PM blocks two bills to bypass Supreme Court on Ulpana demolition

PM blocks two bills to bypass Supreme Court on Ulpana demolition

Two MKs evicted in stormy Knesset session; Zevulun Orlev believes his proposal will pass in two weeks' time

MK Zevulun Orlev (photo credit: Miriam Alster/FLASH90)
MK Zevulun Orlev (photo credit: Miriam Alster/FLASH90)

Prime Minister Benjamin Netanyahu on Wednesday managed to derail two bills, submitted by MKs Yaakov Katz (National Union) and Zevulun Orlev (Jewish Home), that would have superseded the Supreme Court order to demolish five buildings constructed on privately owned Palestinian land in the Beit El settlement’s Ulpana neighborhood.

Early on Wednesday, preliminary voting was postponed for two weeks on the Orlev bill. Later, during a stormy Knesset session that saw MKs Michael Ben-Ari and Jamal Zahalka (Balad) evicted from the chamber, Katz reluctantly agreed to withdraw his bill too.

Explaining why the Katz bill would not gain coalition support, Minister Benny Begin (Likud) said respect for the Supreme Court ruling had to take precedence.

Katz accused Netanyahu, who was present, of betraying the settlement enterprise. The prime minister, he noted, had previously described the court order as “a decree that the public is incapable of abiding by.”

Katz asked Begin: “Where is your heart?”

Begin, speaking calmly, said: “Aside from the heart, sometimes you have to use common sense… The repercussions of this type of legislation on land ownership rights would be far-reaching.”

When Katz referred to the families from the Ulpana neighborhood, some of whom were seated in the Knesset visitors section, Nitzan Horovitz (Meretz) interjected and yelled repeatedly, “You deceived them!”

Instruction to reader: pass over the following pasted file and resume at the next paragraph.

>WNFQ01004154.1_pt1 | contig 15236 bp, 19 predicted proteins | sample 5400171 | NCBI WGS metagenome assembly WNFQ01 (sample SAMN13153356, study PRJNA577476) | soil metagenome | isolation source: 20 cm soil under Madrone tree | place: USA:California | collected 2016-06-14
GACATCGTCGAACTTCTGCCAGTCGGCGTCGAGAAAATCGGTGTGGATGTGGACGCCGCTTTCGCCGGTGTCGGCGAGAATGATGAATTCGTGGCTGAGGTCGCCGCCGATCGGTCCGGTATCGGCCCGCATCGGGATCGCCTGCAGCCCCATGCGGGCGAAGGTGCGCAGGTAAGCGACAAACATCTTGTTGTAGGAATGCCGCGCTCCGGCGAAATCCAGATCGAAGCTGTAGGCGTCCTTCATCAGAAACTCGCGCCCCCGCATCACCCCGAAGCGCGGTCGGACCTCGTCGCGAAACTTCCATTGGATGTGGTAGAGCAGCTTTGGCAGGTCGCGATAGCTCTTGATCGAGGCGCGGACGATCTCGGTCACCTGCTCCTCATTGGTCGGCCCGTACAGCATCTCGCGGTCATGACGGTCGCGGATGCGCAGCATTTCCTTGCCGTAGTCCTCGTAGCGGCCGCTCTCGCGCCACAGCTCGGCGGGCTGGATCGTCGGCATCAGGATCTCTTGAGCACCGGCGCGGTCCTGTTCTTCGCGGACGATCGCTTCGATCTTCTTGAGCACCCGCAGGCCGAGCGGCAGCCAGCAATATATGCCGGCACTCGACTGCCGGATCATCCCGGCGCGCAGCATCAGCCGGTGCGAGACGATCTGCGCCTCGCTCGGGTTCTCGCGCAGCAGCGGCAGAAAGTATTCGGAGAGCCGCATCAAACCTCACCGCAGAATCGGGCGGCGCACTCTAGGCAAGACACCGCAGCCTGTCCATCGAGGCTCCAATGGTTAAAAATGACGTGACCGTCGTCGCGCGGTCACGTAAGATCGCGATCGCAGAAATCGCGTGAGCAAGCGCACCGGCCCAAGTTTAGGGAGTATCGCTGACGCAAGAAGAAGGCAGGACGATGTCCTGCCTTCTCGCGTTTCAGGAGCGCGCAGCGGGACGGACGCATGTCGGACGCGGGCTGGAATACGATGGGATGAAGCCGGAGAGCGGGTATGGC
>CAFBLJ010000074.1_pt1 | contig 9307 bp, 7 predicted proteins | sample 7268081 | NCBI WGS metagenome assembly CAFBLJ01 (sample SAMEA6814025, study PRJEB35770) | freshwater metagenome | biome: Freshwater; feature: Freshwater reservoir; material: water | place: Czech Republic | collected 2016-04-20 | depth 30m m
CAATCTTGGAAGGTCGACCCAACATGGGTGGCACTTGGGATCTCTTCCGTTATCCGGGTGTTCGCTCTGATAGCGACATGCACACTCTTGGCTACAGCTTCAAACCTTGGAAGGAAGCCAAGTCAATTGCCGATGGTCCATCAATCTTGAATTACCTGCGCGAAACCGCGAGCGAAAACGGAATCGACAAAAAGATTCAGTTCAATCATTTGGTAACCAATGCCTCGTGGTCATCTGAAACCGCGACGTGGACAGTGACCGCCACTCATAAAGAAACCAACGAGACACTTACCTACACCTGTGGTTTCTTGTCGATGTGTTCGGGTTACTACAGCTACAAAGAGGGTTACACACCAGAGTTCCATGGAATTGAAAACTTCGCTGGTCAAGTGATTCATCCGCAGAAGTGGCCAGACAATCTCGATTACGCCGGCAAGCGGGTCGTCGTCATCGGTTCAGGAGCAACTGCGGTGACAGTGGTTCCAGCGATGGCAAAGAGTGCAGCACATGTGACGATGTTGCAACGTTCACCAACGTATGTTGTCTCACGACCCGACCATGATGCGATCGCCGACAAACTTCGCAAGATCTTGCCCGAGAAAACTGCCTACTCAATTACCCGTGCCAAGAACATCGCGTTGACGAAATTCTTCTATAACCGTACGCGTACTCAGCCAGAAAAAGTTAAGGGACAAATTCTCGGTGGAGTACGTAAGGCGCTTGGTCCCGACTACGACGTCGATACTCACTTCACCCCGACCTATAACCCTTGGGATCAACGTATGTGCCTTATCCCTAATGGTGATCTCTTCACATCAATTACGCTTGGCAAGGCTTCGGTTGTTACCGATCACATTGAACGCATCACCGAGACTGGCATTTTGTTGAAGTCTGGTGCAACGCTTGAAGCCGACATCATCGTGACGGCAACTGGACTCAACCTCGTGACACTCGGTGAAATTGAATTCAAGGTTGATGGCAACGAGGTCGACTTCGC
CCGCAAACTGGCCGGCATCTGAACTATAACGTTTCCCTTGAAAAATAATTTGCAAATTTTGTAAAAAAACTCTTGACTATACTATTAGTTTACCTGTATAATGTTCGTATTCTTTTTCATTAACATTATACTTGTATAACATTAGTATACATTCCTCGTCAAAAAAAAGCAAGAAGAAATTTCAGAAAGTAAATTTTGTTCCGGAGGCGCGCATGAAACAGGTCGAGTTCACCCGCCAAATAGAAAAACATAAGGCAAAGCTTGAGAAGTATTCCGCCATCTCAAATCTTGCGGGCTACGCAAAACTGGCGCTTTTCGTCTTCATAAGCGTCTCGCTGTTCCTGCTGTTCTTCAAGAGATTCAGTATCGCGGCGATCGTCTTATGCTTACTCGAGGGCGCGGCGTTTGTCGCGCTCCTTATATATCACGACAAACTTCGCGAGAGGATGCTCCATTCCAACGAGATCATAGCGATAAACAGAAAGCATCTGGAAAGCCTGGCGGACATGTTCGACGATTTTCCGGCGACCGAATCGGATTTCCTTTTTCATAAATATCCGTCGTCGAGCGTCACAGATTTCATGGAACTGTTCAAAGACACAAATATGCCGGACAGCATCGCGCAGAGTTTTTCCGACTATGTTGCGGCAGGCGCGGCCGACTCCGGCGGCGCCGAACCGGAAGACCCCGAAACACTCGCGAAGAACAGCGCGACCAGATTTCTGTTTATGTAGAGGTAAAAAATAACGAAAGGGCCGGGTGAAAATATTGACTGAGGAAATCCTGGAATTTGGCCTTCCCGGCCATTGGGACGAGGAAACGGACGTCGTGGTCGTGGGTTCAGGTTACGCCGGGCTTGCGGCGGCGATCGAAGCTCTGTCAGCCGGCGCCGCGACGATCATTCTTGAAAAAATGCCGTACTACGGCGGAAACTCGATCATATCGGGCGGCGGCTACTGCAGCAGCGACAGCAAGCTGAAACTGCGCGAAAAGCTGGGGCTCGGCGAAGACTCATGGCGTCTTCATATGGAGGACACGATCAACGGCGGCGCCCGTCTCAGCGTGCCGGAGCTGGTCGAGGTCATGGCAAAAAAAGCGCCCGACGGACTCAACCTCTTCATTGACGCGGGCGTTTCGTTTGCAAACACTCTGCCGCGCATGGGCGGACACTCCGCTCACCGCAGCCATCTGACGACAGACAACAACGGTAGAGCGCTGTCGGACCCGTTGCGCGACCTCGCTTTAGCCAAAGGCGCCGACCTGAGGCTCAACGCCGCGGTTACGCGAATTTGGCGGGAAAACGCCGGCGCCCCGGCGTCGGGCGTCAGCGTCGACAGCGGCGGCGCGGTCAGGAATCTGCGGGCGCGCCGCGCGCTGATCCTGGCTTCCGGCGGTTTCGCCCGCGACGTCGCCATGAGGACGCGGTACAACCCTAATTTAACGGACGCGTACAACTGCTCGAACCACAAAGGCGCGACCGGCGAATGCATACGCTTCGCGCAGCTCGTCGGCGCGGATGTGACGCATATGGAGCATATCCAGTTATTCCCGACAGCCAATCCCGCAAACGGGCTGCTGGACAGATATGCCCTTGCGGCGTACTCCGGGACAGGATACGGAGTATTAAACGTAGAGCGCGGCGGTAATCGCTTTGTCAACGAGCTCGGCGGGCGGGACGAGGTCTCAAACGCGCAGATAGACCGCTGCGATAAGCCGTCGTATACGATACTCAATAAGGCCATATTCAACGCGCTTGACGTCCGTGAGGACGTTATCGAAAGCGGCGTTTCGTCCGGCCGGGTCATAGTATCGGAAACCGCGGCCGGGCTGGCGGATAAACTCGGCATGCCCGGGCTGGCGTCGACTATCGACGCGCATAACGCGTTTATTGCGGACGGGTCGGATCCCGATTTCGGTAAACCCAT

Katz also said that “Defense Minister Barak told me last week that they are looking for a solution that would keep (the families) on the land.”

Yoel Fatal, a resident of the neighborhood, said after the debate that “the prime minister sent dozens of messages and messengers over the past two weeks,” asking Katz to rescind the bill.

Netanyahu had earlier asked Orlev to hold back his bill for two weeks, during which he would seek to find an alternative means of handling the sensitive issue, Orlev said. If no such solution was found, Orlev added, Netanyahu promised him that ministers and all coalition members would be given freedom to vote on the legislation as they wished.

Orlev said he had been assured that no steps to demolish the homes would be taken in the intervening two weeks. The latest court ruling gave a July 1 deadline for the buildings to be demolished.

Netanyahu has indicated that he does not support legislation to bypass the Supreme Court order, but has been criticized by right-wing politicians, including from within his own Likud party, for not protecting the Ulpana neighborhood families. Both the Orlev and the Katz bills could also affect the fate of some 9,000 other West Bank settler homes of similar status to the Ulpana neighborhood.

Defense Minister Ehud Barak on Wednesday spoke out against the proposed legislation, and the precedent of “bypassing” a Supreme Court ruling. “It would harm the country, the government and the settlers,” he said, and serve as “an effective weapon in the hands of our enemies.”

Orlev argued that such a law was vital, however, and said he believed it would eventually pass. While Netanyahu says he wants to prevent the eviction of the 30 families in the five affected Ulpana buildings, said Orlev, that is what would happen if the law was not passed.

Peace Now released a statement condemning Orlev’s proposed legislation, saying it “degrades” the Knesset. The bill would turn democracy into a tool in the hands of the settlers, the statement read. “Netanyahu himself must vote against the law that allows for the theft of Palestinian land and cancels the court’s ruling.”


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